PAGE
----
Start the New Year Off With One of These Five Winter Hikes | KCET
Start the New Year Off With One of These Five Winter Hikes
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As we flip the calendar to yet another year, it’s time to reconnect with old acquaintances… and get acquainted with some new hiking trails.
The great thing about SoCal hiking is that you don’t have to resolve to climb a mountain (though you can, if you want to). We’ve got plenty of trails that aren’t quite so daunting, whether you’re a hiking newbie, getting back into shape, or hitting the trail with little ones in tow for the first time.
Take advantage of the cool temperatures and clear skies this winter by exploring some of these meadows, grasslands, creeks, and groves that offer a perfect way to start the new year off right.
1. California Citrus State Historic Park, Riverside
One of Southern California’s biggest historical draws – its citrus groves – peaks in the winter, exactly when the rest of the country (and even higher elevations in SoCal) are under frost and frigid conditions. So upon the ringing in of the new year, what better way to celebrate our glorious climate and the riches of the land than by hiking through the preserved landscape of when “Citrus was King” in California?
California Citrus State Historic Park is open for guided hikes and visits all year, but the best time to go is when the fruits are being harvested and you can taste them (and even bring some home with you). Tastings of oranges, lemons, limes, finger limes and more exotic varieties (e.g. star ruby grapefruit, Chandler pummelos) are offered in the visitor center/museum on Fridays, Saturdays and Sundays from 10:00 a.m. to 3:30 p.m., with guided hikes offered on those days at 11:00 a.m. and 2:00 p.m. During the week, you can set off on any number of paved roads, accessible paved trails, and dirt trails – starting at the visitor center and taking you through citrus, citrus varietal, and avocado groves, as well as past terraced knolls and lines of palm trees. There’s also interpretive signage along the way, making this a fun and informative excursion for citrus-eaters of all ages. Admission to the park, visitor center, and museum is free with paid parking.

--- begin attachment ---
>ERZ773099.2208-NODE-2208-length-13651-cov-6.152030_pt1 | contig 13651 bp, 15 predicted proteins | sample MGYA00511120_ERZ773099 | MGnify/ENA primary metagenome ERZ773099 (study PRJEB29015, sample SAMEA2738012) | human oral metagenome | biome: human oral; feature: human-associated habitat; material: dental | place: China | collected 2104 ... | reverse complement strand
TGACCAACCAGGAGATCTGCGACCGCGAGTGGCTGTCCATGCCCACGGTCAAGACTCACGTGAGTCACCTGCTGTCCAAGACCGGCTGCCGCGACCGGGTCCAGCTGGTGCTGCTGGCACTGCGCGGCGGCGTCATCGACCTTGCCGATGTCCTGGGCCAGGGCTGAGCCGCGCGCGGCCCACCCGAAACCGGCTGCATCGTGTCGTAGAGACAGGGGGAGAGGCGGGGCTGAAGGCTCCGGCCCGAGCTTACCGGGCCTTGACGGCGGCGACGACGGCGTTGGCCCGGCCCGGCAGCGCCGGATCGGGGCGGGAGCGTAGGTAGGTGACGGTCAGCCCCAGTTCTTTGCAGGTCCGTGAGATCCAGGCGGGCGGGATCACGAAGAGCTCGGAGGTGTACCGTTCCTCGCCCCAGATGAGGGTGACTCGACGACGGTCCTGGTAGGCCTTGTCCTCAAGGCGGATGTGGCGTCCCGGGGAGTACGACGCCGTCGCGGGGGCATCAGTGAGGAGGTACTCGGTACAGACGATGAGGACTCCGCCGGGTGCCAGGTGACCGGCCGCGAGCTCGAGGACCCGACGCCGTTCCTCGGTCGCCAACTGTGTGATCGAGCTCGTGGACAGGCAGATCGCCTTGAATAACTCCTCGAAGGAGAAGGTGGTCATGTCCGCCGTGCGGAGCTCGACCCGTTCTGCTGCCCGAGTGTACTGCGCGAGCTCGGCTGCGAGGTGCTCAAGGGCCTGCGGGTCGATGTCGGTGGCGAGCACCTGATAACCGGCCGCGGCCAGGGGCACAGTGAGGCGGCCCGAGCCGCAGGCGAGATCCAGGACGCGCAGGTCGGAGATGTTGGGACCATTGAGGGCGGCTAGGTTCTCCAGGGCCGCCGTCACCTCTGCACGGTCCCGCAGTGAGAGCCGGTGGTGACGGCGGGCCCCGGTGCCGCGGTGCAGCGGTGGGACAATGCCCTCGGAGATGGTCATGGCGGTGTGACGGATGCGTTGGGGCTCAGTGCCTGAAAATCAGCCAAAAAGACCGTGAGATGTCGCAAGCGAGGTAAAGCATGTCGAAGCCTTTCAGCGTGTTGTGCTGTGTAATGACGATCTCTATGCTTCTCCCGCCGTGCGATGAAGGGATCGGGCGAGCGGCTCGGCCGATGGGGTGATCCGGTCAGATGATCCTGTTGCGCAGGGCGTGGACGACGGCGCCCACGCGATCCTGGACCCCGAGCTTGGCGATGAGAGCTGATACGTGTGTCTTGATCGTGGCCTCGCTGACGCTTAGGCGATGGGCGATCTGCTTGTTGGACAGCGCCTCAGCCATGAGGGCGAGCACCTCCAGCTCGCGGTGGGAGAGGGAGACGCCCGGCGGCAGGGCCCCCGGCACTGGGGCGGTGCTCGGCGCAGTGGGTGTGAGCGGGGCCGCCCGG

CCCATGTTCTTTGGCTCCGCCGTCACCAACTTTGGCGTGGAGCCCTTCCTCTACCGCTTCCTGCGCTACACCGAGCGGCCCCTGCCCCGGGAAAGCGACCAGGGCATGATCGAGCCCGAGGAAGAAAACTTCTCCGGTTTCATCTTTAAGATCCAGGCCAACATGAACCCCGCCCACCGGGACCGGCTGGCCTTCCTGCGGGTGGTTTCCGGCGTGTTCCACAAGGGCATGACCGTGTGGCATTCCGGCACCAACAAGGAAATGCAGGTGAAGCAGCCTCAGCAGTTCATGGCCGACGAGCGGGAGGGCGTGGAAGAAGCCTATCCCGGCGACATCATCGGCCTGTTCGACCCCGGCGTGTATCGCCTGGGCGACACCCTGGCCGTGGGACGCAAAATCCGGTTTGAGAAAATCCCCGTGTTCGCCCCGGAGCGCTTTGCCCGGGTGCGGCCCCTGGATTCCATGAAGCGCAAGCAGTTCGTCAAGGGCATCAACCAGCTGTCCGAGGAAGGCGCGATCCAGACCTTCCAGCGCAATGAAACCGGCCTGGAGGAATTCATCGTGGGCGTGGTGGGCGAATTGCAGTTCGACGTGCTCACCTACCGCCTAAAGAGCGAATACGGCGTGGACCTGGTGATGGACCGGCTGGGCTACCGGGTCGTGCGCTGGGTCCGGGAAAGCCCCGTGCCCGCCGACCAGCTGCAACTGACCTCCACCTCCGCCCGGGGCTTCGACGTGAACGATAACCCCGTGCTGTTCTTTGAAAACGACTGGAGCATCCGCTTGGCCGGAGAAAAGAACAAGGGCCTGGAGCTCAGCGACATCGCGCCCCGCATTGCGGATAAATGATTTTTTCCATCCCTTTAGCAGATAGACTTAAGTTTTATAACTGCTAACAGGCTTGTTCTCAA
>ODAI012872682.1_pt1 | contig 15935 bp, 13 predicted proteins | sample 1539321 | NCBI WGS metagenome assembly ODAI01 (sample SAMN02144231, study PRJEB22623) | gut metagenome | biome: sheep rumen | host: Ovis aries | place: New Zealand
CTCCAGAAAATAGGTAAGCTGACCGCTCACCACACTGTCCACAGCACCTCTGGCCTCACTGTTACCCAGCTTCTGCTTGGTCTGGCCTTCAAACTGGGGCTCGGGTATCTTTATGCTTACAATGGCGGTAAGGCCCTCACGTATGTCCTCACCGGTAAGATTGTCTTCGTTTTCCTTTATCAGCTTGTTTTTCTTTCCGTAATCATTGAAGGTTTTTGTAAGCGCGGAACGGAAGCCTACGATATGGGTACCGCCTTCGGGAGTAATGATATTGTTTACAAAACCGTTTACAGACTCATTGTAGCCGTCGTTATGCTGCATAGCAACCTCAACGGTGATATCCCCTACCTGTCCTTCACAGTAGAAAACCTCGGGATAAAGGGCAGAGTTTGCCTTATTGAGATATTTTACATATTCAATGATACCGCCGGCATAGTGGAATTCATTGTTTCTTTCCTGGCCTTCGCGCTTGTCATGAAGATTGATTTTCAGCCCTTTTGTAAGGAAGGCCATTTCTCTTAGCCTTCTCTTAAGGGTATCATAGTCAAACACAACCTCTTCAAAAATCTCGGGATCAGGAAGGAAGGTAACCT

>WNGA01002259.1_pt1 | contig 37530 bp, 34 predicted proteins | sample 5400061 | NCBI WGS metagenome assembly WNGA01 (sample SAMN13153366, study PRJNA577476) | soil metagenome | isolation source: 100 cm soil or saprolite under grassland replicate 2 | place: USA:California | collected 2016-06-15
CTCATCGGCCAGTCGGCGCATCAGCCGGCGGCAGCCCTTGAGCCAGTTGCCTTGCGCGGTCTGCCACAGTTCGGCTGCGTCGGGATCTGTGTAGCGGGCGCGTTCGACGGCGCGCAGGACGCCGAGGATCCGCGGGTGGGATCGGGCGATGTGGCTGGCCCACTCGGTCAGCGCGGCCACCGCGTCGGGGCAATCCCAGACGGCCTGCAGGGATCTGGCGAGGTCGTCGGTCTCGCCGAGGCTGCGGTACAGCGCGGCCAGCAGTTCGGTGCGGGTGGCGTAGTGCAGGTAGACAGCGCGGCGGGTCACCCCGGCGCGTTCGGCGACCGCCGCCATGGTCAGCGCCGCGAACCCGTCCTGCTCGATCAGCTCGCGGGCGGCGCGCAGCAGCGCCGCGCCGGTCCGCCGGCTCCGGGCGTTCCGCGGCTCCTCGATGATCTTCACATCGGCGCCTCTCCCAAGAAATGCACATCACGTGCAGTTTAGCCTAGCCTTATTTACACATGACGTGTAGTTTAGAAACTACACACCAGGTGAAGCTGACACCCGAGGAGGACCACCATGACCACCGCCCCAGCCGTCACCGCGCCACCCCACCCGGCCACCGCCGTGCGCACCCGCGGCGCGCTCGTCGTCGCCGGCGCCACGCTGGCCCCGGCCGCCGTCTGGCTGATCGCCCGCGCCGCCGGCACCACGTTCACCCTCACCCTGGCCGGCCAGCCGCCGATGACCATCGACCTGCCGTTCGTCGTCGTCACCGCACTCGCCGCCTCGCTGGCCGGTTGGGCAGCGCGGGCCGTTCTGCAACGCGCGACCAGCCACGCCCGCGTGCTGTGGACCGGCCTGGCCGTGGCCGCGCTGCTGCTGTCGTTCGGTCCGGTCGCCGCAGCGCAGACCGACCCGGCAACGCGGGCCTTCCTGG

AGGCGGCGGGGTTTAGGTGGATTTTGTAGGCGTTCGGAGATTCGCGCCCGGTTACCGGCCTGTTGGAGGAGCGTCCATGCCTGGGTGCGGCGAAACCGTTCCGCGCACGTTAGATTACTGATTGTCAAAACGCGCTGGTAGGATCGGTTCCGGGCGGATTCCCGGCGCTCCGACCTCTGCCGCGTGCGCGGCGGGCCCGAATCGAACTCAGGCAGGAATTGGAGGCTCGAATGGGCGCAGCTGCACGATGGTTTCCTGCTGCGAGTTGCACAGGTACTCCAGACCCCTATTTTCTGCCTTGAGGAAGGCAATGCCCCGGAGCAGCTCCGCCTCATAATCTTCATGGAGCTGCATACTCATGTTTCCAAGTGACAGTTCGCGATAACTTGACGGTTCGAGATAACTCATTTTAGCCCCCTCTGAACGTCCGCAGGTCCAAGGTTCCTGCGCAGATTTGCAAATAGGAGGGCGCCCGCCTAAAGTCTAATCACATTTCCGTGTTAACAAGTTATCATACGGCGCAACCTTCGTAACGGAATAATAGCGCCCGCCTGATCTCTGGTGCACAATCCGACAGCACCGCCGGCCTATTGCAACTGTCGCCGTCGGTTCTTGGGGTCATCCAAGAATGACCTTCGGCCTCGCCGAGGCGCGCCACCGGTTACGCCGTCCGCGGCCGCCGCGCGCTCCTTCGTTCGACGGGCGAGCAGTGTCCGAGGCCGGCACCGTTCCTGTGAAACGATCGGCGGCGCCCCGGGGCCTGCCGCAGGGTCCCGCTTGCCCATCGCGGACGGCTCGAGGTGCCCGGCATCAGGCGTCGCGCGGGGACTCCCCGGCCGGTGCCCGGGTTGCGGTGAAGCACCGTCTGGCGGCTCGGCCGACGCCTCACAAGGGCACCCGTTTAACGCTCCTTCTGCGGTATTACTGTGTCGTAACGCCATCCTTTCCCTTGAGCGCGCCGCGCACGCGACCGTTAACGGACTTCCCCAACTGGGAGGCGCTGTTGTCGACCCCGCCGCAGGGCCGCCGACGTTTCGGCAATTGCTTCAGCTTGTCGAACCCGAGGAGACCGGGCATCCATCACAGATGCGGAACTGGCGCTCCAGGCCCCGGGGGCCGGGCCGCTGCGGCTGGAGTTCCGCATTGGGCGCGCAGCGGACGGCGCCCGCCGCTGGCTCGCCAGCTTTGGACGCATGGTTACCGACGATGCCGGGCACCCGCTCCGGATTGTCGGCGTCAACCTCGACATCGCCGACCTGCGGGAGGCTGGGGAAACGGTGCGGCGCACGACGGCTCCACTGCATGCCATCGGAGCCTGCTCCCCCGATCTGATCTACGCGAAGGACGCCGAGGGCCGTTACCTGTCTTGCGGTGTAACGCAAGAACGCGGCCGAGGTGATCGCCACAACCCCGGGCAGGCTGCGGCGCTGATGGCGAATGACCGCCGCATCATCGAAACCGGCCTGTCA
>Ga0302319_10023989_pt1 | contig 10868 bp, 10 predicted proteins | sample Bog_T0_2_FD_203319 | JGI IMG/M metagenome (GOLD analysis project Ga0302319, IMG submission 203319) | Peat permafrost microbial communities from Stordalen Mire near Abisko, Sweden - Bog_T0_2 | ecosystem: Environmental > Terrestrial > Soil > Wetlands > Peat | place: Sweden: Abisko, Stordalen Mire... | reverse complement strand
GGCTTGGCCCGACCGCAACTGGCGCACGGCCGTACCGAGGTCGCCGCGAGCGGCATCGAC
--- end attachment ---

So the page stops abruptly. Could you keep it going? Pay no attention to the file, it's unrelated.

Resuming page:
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2. Malibu Creek State Park, Santa Monica Mountains
Malibu Creek State Park took a beating in the 2018 Woolsey Fire – but now that its trails have reopened, it’s the perfect opportunity to see how the natural landscape can recover from wildfire as even the smallest amount of precipitation can make it sprout green amid the charred hillsides. Probably the most famous attraction of the state park is the former filming location for the "M*A*S*H" television series, which got singed by flames but has, by and large, survived. The in-and-out access trail isn’t very difficult or far, at just about four miles round trip – but it’s a bit gnarly right now and could use some clearing.